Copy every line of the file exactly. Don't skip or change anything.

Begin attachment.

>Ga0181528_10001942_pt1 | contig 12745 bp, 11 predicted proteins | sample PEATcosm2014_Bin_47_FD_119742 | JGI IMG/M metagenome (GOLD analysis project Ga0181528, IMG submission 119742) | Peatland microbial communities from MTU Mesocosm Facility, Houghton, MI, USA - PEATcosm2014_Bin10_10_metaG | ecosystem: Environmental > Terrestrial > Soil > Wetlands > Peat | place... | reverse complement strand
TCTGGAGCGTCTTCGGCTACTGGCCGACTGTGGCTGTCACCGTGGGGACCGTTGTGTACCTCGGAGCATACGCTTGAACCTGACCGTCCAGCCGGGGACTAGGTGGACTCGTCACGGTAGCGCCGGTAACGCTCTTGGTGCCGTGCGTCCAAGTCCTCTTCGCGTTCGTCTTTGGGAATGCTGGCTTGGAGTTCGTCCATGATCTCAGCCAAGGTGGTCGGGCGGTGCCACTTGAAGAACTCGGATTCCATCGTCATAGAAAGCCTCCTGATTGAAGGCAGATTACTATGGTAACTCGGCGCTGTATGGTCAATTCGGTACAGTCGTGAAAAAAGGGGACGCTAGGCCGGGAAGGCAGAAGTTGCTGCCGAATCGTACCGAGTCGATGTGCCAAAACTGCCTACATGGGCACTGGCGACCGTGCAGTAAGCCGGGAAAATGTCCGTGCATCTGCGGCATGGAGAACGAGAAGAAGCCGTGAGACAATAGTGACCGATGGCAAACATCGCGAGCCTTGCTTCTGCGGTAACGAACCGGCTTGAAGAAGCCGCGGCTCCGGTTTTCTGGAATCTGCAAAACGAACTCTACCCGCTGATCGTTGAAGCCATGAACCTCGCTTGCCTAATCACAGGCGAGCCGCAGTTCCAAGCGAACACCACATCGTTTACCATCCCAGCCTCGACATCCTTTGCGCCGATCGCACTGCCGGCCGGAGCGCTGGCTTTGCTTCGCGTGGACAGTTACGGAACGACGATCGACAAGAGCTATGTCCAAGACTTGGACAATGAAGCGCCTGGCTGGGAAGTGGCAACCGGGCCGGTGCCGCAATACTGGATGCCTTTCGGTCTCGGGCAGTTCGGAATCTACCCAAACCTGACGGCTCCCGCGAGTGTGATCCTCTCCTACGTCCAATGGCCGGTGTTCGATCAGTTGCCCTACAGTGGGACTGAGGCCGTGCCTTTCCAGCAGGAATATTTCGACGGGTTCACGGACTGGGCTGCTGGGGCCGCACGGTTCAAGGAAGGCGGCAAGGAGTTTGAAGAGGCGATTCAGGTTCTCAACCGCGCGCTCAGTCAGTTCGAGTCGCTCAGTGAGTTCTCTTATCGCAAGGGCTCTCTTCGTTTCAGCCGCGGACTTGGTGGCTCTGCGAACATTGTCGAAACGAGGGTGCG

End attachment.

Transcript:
>Ga0181528_10001942_pt1 | contig 12745 bp, 11 predicted proteins | sample PEATcosm2014_Bin_47_FD_119742 | JGI IMG/M metagenome (GOLD analysis project Ga0181528, IMG submission 119742) | Peatland microbial communities from MTU Mesocosm Facility, Houghton, MI, USA - PEATcosm2014_Bin10_10_metaG | ecosystem: Environmental > Terrestrial > Soil > Wetlands > Peat | place... | reverse complement strand
TCTGGAGCGTCTTCGGCTACTGGCCGACTGTGGCTGTCACCGTGGGGACCGTTGTGTACCTCGGAGCATACGCTTGAACCTGACCGTCCAGCCGGGGACTAGGTGGACTCGTCACGGTAGCGCCGGTAACGCTCTTGGTGCCGTGCGTCCAAGTCCTCTTCGCGTTCGTCTTTGGGAATGCTGGCTTGGAGTTCGTCCATGATCTCAGCCAAGGTGGTCGGGCGGTGCCACTTGAAGAACTCGGATTCCATCGTCATAGAAAGCCTCCTGATTGAAGGCAGATTACTATGGTAACTCGGCGCTGTATGGTCAATTCGGTACAGTCGTGAAAAAAGGGGACGCTAGGCCGGGAAGGCAGAAGTTGCTGCCGAATCGTACCGAGTCGATGTGCCAAAACTGCCTACATGGGCACTGGCGACCGTGCAGTAAGCCGGGAAAATGTCCGTGCATCTGCGGCATGGAGAACGAGAAGAAGCCGTGAGACAATAGTGACCGATGGCAAACATCGCGAGCCTTGCTTCTGCGGTAACGAACCGGCTTGAAGAAGCCGCGGCTCCGGTTTTCTGGAATCTGCAAAACGAACTCTACCCGCTGATCGTTGAAGCCATGAACCTCGCTTGCCTAATCACAGGCGAGCCGCAGTTCCAAGCGAACACCACATCGTTTACCATCCCAGCCTCGACATCCTTTGCGCCGATCGCACTGCCGGCCGGAGCGCTGGCTTTGCTTCGCGTGGACAGTTACGGAACGACGATCGACAAGAGCTATGTCCAAGACTTGGACAATGAAGCGCCTGGCTGGGAAGTGGCAACCGGGCCGGTGCCGCAATACTGGATGCCTTTCGGTCTCGGGCAGTTCGGAATCTACCCAAACCTGACGGCTCCCGCGAGTGTGATCCTCTCCTACGTCCAATGGCCGGTGTTCGATCAGTTGCCCTACAGTGGGACTGAGGCCGTGCCTTTCCAGCAGGAATATTTCGACGGGTTCACGGACTGGGCTGCTGGGGCCGCACGGTTCAAGGAAGGCGGCAAGGAGTTTGAAGAGGCGATTCAGGTTCTCAACCGCGCGCTCAGTCAGTTCGAGTCGCTCAGTGAGTTCTCTTATCGCAAGGGCTCTCTTCGTTTCAGCCGCGGACTTGGTGGCTCTGCGAACATTGTCGAAACGAGGGTGCG